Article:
Date of Award


Document Type


Degree Name

Master of Arts (MA)



First Advisor

Dr. Cynthia Prescott


The women's suffrage movement in Europe and the United States led to female enfranchisement in much of the West in the early twentieth century. Suffrage historiography, however, places too much emphasis on a middle-class history of urban white women's struggle to win the vote. This traditional scholarship not only lacks a thorough class-based analysis but also fails to examine ethnicity's role in the American women's suffrage movement as well as larger transnational connections.

Research on the construction of Norwegian ethnicity and its corresponding influence on Norwegian-American support of women's suffrage contributes to filling this historiographical gap. In addition, the influence Norwegian-language literature and Norwegian suffrage successes had on rural and urban Norwegian-American homemaking myths shows how ethnic construction compounded with gender and class to create a progressive political identity. Transatlantic suffrage relationships propagated this identity formation and in part created and reinforced Norwegian ethnicity.

My research investigates the extent to which ethnicity impacted the American women's suffrage movement and also draws attention to the differences between rural and urban Norwegian-American suffragists. The cases of rural Norwegian Americans living in Minnesota and North Dakota highlight that these men and women participated in progressive ethnic construction and implemented these ideals through their work in a Grand Forks Votes for Women Club. Urban Norwegian-American suffragists involved in the Minneapolis, Minnesota-based Scandinavian Woman's Suffrage Association demonstrate that urban ethnics joined a suffrage club at a greater rate than their rural counterparts and utilized ethnic stereotypes to lobby for women's suffrage on a local and national level. These findings illuminate the similarities and differences between rural, agricultural Norwegian Americans and urban, "citified" Norwegian Americans.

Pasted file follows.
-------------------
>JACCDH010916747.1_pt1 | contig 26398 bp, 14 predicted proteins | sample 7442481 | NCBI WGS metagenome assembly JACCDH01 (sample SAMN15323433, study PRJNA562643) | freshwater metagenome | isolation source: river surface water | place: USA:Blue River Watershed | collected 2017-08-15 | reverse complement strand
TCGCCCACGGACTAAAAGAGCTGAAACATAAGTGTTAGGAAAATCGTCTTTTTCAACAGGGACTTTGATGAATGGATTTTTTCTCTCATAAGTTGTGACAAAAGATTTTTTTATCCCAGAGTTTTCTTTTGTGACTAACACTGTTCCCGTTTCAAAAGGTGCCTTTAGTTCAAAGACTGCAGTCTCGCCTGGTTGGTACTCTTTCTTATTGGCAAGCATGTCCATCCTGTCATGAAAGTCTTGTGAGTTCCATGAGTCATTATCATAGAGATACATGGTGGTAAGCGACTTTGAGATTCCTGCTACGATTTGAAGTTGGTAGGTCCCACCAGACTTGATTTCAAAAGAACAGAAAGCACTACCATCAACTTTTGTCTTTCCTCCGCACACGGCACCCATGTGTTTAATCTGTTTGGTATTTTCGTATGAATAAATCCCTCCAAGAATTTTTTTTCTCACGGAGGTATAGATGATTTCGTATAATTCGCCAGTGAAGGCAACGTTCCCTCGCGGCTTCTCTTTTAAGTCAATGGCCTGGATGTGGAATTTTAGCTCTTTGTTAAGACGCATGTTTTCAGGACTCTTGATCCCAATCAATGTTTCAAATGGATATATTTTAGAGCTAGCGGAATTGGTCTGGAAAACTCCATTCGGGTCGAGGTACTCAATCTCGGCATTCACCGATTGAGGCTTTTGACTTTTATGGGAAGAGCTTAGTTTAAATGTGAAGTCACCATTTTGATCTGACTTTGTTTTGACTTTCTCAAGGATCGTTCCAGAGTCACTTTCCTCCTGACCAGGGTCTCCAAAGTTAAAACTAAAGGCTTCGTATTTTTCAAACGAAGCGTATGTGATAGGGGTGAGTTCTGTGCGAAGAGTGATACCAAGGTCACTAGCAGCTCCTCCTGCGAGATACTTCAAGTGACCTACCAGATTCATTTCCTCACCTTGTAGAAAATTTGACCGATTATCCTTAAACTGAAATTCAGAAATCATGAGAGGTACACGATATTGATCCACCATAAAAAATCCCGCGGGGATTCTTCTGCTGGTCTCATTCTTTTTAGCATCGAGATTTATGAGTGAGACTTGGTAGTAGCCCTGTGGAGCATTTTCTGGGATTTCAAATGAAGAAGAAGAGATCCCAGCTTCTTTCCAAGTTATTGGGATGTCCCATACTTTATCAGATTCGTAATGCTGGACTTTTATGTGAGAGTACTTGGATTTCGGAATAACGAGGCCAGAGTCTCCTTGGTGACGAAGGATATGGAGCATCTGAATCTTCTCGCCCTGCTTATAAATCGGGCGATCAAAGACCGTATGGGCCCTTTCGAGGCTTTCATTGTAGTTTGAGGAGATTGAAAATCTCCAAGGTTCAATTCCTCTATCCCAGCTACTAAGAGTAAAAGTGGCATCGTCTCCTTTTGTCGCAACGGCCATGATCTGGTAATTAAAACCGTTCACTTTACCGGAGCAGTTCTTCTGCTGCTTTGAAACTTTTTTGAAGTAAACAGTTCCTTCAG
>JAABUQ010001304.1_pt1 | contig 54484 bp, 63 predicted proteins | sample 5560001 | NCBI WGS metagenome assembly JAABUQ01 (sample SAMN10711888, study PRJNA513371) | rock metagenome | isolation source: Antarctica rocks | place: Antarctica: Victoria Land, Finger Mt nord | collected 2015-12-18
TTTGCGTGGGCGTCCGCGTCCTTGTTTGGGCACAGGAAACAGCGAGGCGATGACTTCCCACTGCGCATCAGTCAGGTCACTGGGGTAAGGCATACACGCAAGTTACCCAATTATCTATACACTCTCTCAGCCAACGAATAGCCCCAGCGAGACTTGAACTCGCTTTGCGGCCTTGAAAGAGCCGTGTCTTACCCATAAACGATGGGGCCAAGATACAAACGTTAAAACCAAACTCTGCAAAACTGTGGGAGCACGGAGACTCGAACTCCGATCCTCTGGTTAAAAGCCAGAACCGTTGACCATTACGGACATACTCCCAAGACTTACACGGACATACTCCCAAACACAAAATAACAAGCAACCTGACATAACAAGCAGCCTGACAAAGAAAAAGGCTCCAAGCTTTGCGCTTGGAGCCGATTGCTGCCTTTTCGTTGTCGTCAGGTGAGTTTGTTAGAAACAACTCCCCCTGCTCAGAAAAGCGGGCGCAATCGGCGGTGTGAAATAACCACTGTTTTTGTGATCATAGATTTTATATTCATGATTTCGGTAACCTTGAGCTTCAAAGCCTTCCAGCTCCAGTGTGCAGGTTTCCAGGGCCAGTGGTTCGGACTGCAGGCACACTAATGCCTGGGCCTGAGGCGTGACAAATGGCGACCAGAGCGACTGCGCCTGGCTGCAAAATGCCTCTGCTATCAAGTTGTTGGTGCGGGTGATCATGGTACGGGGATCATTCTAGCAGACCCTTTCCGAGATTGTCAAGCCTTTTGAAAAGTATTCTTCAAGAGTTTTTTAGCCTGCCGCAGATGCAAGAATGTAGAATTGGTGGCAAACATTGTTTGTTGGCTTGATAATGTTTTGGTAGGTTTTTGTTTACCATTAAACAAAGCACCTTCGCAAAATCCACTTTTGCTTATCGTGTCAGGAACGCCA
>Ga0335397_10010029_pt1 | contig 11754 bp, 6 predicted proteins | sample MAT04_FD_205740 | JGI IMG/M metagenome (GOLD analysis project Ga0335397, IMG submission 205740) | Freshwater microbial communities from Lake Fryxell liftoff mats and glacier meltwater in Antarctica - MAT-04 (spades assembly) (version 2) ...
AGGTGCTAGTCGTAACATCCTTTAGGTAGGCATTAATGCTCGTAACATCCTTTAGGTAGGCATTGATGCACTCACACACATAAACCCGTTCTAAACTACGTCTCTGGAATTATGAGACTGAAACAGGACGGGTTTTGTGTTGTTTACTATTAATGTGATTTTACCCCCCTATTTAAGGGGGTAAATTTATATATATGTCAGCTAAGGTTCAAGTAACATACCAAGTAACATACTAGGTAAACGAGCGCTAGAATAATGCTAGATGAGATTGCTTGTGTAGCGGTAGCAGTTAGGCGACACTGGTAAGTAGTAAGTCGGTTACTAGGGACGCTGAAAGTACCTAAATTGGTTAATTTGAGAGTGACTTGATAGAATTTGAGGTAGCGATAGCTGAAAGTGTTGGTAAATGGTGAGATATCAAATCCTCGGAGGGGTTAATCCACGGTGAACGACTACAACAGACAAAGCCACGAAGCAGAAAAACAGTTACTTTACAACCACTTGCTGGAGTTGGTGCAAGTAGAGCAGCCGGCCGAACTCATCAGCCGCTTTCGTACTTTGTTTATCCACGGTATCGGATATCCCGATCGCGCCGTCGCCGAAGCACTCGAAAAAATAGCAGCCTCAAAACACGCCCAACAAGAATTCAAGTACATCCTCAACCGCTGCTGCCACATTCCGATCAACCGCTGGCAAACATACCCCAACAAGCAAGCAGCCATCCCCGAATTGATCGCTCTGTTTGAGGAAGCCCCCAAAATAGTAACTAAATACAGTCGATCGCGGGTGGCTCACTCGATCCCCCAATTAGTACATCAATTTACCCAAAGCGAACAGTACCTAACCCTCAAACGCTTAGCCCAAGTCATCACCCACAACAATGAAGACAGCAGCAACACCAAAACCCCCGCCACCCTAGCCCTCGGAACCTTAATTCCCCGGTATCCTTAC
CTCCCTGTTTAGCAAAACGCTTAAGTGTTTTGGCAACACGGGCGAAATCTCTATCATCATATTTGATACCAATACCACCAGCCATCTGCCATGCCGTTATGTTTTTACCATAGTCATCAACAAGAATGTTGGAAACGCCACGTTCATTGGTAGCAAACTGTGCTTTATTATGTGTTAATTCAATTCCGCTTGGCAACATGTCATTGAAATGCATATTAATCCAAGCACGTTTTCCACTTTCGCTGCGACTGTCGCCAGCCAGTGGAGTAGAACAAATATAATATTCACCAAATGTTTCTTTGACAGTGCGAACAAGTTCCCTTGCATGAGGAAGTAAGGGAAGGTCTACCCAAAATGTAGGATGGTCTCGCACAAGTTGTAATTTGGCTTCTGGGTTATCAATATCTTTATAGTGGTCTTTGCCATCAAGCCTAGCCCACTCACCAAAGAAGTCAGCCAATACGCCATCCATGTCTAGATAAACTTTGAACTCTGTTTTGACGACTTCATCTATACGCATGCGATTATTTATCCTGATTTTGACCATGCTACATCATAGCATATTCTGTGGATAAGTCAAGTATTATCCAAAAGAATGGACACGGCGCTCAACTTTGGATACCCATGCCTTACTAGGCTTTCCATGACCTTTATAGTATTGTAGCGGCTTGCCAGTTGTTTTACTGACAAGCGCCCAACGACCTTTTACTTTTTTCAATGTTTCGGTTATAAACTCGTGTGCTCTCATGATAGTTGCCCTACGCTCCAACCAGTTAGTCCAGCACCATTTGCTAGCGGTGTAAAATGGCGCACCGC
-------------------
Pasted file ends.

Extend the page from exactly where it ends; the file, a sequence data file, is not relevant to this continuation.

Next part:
Traditional qualitative sources such as memoirs, newspaper articles, women's magazines and suffrage club records, provide insight into individual and group lives. This study also implements non-traditional qualitative source material such as literature and quantitative analysis to augment the traditional qualitative sources. Combining suffrage club membership records with the United States census data reveals the ethnic make-up, age, family and economic situations of suffrage club members. In urban Minneapolis, Minnesota and rural Grand Forks, North Dakota the creative and combined use of both qualitative and quantitative methodologies illustrates that a transatlantic exchange of progressive ideals contributed to Norwegian American ethnic construction, identity formation and participation in the women's suffrage movement.

Included in

History Commons